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20 Helsinki University of Technology,Communications Laboratory, Timo O. Korhonen Data Communication, Lecture 1120 Hard and Soft Decision Decoding n Hard decision decoding –each received code word is compared to the applied codes and the code with the minimum Hamming distance is selected n Soft decision decoding –decision reliability is estimated from demodulator’s analog voltage after matched filter by Euclidean distance n Finally, the code word with the smallest distance with respect of the all the possible code words is selected as the received code word Decision threshold Decision voltage after matched filter Hard decisions -> Soft decision weighting -> Hamming distance to TX code word=1 Euclidean distance to TX code word=0.76 <-Transmitted code word

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21 Helsinki University of Technology,Communications Laboratory, Timo O. Korhonen Data Communication, Lecture 1121 Hard and Soft Decoding (cont.) n Hard decoding: –calculates Hamming distances to all allowed code words –selects the code with the smallest distance n Soft decoding: –calculates Euclidean distance to all allowed code words –selects the code with the smallest distance n Soft decoding yields about 2 dB improvement when compared to hard decisions (requires a high SNR) n Often soft decoding realized by Viterbi decoder. In fading channels bit stream is interleaved to avoid effect of burst errors n Computational complexity in decoding can be reduced by using convolutional codes

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22 Helsinki University of Technology,Communications Laboratory, Timo O. Korhonen Data Communication, Lecture 1122 Basics of Block Coding n The terminology for block coding is that an input block of k bits give rise to an output block of n bits; this is called an (n,k) code. –The increase in block length means that the useful data rate (information transfer rate) is reduced by a factor k/n; this is known as the rate of the code. –The factor 1 - k/n is known as the redundancy of the code

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23 Helsinki University of Technology,Communications Laboratory, Timo O. Korhonen Data Communication, Lecture 1123 Hamming Code Example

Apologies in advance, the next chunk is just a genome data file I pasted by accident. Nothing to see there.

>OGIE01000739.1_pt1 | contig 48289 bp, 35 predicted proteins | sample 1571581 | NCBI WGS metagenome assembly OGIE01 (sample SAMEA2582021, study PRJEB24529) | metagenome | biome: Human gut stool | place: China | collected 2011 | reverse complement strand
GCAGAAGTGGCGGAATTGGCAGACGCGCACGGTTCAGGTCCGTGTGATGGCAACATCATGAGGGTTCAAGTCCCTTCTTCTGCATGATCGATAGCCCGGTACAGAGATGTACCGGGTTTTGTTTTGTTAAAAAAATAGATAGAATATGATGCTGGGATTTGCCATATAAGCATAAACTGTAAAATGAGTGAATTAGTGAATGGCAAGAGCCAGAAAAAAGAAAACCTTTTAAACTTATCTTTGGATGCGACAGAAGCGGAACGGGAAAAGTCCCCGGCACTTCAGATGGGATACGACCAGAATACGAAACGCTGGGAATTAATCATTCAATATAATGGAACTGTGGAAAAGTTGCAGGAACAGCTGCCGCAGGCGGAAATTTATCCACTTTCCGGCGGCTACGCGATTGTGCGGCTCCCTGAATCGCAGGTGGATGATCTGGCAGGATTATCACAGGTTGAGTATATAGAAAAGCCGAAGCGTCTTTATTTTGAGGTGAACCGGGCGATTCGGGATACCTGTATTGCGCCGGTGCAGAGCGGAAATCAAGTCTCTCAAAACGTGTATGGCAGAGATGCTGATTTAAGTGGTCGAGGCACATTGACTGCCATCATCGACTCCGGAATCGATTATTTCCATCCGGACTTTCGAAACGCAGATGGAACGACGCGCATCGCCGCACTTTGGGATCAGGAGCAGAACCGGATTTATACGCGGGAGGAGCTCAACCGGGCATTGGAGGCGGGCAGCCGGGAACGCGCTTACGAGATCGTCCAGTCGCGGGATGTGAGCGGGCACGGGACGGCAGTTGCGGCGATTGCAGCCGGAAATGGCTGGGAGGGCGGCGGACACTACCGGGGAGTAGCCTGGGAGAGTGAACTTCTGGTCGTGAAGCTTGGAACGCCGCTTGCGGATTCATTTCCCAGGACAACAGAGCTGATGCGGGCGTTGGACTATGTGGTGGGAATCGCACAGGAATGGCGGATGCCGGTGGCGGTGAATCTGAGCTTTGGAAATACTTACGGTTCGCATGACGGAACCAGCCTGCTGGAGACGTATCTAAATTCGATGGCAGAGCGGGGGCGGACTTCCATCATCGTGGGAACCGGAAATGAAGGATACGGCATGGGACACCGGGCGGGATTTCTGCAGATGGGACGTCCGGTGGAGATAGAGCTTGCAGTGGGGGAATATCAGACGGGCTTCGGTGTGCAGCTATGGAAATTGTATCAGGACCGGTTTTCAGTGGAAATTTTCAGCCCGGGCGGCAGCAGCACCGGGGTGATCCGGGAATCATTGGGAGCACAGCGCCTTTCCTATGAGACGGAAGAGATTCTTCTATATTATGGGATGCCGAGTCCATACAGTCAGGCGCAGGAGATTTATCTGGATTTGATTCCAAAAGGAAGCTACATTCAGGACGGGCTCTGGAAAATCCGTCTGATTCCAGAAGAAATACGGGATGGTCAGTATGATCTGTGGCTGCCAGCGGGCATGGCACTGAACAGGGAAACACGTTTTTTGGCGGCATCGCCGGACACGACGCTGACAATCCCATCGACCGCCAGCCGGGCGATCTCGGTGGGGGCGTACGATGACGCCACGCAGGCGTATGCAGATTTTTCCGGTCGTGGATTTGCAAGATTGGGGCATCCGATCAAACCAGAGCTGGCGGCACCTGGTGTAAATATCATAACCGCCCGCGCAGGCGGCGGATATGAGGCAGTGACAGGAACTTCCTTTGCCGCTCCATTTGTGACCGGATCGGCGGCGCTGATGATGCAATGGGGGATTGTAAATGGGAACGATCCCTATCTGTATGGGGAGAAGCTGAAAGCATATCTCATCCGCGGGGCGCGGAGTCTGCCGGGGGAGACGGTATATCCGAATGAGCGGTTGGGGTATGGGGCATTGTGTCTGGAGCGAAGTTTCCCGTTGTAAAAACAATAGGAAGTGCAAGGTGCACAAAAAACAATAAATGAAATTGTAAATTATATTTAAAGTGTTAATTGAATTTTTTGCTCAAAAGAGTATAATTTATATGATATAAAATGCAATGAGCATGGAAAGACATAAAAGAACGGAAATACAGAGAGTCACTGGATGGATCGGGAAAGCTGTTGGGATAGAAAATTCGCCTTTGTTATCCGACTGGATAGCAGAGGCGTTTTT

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24 Helsinki University of Technology,Communications Laboratory, Timo O. Korhonen Data Communication, Lecture 1124 Hamming Codes Named after their discoverer R.W. Hamming –A rate 4/7 Hamming code as example –Each of the 16 possible four-bit input blocks is coded into a 7-bit output block –The 16 output blocks are chosen from 2 7 = 128 possible seven bit patterns as being most dissimilar. Each differs by 3 bits. If 1 error occurs receiver can correct it If 2 errors occur receiver can recognise it If 3 errors occur they go undetected

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25 Helsinki University of Technology,Communications Laboratory, Timo O. Korhonen Data Communication, Lecture 1125 Block Code Families n Hamming codes are a subset of the more general code family known as BCH (Bose-Chaudhuri- Hocquenhem) codes discovered in 1959 and –Whereas Hamming can detect up to 2 or correct 1 error general BCH codes can correct any number of errors if the code is long enough, e.g. (11,1023) can correct 255 errors – used in deep space probes.

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26 Helsinki University of Technology,Communications Laboratory, Timo O. Korhonen Data Communication, Lecture 1126 Block Codes n In (n,k) block codes each sequence of k information bits is mapped into a sequence of n (>k) channel inputs in a fixed way regardless of the previous information bits (in contrast to convolutional codes) n The formed code family should be formed such that the code minimum distance and code rate is large -> high error correction/detection capability n A systematic block code: In the encoded word –the first k elements are the same as the message bits –q=n-k bits are the check bits n Therefore a code vector of a block code is or as a partitioned representation (n,k) encoder k bits in n bits out

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27 Helsinki University of Technology,Communications Laboratory, Timo O. Korhonen Data Communication, Lecture 1127 Generated Hamming Codes n Going through all the combinations of the input vector X, yields then all the possible output vectors n Note that for linear codes the minimum distance of each code word is the weight w or the number of “1” on each code word (distance to ‘00...0’ code word) n For Hamming codes the minimum distance is 3

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28 Helsinki University of Technology,Communications Laboratory, Timo O. Korhonen Data Communication, Lecture 1128 Decoding Block Codes by Hard Decisions n A brute-force method for error correction of a block code would include comparison to all possible same length code structures and choosing the one with the minimum Hamming distance when compared to the received code n In practice applied codes can be very long and the extensive comparison would require much time and memory. For instance, to get 9/10 code rate with a Hamming code requires that n This equation fulfills if the code length is at least k=57, that results n = 10k/9=63. n There are different block codes in this case! -> Decoding by direct comparison would be quite unpractical!

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Data Communication, Lecture 1129 Convolutional Coding –Operates serially on the incoming bit stream and the output block of n code digits generated by the coder depends not only on the block of k input digits but also, because there is memory in the coder the previous K input frames. The property K is known as the constraint length of the code. –An optimum decoding algorithm, called Viterbi decoding, uses a similar procedure.